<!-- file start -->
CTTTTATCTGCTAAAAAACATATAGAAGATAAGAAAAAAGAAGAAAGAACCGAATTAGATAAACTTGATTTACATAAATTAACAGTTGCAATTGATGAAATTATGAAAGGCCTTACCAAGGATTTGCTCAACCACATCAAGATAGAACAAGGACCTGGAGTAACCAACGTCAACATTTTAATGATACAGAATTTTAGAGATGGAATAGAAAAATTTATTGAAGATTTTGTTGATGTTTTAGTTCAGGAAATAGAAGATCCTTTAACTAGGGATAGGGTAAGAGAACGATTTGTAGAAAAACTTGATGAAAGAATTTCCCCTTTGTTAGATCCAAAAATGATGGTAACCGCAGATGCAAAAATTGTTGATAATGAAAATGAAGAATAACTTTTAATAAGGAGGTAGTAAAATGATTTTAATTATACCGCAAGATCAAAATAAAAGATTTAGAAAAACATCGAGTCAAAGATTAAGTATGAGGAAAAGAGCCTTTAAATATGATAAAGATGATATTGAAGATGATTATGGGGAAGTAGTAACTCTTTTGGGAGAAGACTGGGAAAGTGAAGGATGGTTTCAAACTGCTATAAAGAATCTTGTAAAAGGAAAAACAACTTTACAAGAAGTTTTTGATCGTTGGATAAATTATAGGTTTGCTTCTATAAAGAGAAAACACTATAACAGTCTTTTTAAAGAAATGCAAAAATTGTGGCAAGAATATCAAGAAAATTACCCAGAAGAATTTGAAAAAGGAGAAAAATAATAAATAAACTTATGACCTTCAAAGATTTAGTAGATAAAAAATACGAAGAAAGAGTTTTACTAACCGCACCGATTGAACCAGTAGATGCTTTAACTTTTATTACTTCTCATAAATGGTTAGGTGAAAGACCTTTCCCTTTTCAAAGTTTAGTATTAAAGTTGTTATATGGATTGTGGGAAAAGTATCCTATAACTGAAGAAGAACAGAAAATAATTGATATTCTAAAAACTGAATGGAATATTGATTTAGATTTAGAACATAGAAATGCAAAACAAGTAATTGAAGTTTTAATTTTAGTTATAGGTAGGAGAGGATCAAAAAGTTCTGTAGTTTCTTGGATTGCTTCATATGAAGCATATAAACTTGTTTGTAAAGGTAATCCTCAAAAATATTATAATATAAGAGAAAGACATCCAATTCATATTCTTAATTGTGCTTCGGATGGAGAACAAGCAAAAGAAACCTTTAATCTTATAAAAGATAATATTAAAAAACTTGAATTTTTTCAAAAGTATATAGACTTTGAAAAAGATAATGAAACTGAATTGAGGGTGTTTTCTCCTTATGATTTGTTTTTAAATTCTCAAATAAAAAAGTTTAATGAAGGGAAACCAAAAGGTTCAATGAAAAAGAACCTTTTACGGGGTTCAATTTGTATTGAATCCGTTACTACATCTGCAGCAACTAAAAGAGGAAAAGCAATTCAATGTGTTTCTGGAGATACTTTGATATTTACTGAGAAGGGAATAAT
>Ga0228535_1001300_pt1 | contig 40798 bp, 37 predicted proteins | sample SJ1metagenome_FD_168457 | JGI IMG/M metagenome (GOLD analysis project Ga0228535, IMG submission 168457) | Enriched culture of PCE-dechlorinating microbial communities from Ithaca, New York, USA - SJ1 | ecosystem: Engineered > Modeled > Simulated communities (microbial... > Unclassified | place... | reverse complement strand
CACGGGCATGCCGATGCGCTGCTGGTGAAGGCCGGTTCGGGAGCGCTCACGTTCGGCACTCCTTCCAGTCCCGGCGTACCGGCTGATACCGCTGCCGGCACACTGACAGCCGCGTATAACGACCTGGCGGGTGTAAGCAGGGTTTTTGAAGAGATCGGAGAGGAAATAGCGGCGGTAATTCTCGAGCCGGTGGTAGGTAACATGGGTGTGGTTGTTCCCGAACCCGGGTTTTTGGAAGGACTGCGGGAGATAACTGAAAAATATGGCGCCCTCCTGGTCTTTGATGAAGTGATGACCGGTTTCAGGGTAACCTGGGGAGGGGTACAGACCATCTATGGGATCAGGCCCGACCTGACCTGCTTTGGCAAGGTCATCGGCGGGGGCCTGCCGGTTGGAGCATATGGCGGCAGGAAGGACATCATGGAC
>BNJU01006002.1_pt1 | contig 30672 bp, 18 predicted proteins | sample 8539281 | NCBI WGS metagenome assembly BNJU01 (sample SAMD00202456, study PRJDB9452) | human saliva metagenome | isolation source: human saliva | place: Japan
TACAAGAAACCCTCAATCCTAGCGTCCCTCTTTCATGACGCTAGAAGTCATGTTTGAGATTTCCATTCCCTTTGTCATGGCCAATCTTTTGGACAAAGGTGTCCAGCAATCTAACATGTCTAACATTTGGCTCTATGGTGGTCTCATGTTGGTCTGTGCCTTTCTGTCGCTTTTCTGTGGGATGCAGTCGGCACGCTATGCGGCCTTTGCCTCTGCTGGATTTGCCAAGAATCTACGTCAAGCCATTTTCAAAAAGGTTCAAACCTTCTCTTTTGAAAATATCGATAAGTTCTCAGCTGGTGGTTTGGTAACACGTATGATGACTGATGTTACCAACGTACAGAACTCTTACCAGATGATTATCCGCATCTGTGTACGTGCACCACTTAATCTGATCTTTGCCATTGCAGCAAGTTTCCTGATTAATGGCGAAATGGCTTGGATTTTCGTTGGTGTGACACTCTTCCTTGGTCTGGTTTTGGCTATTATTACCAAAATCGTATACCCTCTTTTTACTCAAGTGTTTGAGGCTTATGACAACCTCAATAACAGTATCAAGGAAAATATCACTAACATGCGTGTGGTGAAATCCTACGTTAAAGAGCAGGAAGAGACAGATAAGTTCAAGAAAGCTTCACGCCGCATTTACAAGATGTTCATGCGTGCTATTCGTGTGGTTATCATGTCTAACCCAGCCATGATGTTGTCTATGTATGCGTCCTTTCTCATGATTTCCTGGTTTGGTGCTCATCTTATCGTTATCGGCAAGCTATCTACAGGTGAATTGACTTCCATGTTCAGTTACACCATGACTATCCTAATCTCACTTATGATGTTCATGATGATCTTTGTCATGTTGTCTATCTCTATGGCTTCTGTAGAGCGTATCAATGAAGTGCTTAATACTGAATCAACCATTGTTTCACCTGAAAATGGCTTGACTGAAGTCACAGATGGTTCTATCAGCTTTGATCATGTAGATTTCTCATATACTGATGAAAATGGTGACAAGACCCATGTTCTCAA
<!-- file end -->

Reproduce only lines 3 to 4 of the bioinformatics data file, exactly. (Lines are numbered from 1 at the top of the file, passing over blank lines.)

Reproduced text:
CACGGGCATGCCGATGCGCTGCTGGTGAAGGCCGGTTCGGGAGCGCTCACGTTCGGCACTCCTTCCAGTCCCGGCGTACCGGCTGATACCGCTGCCGGCACACTGACAGCCGCGTATAACGACCTGGCGGGTGTAAGCAGGGTTTTTGAAGAGATCGGAGAGGAAATAGCGGCGGTAATTCTCGAGCCGGTGGTAGGTAACATGGGTGTGGTTGTTCCCGAACCCGGGTTTTTGGAAGGACTGCGGGAGATAACTGAAAAATATGGCGCCCTCCTGGTCTTTGATGAAGTGATGACCGGTTTCAGGGTAACCTGGGGAGGGGTACAGACCATCTATGGGATCAGGCCCGACCTGACCTGCTTTGGCAAGGTCATCGGCGGGGGCCTGCCGGTTGGAGCATATGGCGGCAGGAAGGACATCATGGAC
>BNJU01006002.1_pt1 | contig 30672 bp, 18 predicted proteins | sample 8539281 | NCBI WGS metagenome assembly BNJU01 (sample SAMD00202456, study PRJDB9452) | human saliva metagenome | isolation source: human saliva | place: Japan